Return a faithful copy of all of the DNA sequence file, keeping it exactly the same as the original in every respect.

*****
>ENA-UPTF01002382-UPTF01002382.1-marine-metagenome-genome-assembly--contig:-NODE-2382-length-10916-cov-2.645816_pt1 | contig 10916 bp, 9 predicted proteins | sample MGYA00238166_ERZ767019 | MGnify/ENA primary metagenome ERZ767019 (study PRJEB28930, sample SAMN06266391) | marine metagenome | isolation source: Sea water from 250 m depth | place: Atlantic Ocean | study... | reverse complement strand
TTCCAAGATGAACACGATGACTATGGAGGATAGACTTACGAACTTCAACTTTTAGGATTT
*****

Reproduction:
>ENA-UPTF01002382-UPTF01002382.1-marine-metagenome-genome-assembly--contig:-NODE-2382-length-10916-cov-2.645816_pt1 | contig 10916 bp, 9 predicted proteins | sample MGYA00238166_ERZ767019 | MGnify/ENA primary metagenome ERZ767019 (study PRJEB28930, sample SAMN06266391) | marine metagenome | isolation source: Sea water from 250 m depth | place: Atlantic Ocean | study... | reverse complement strand
TTCCAAGATGAACACGATGACTATGGAGGATAGACTTACGAACTTCAACTTTTAGGATTT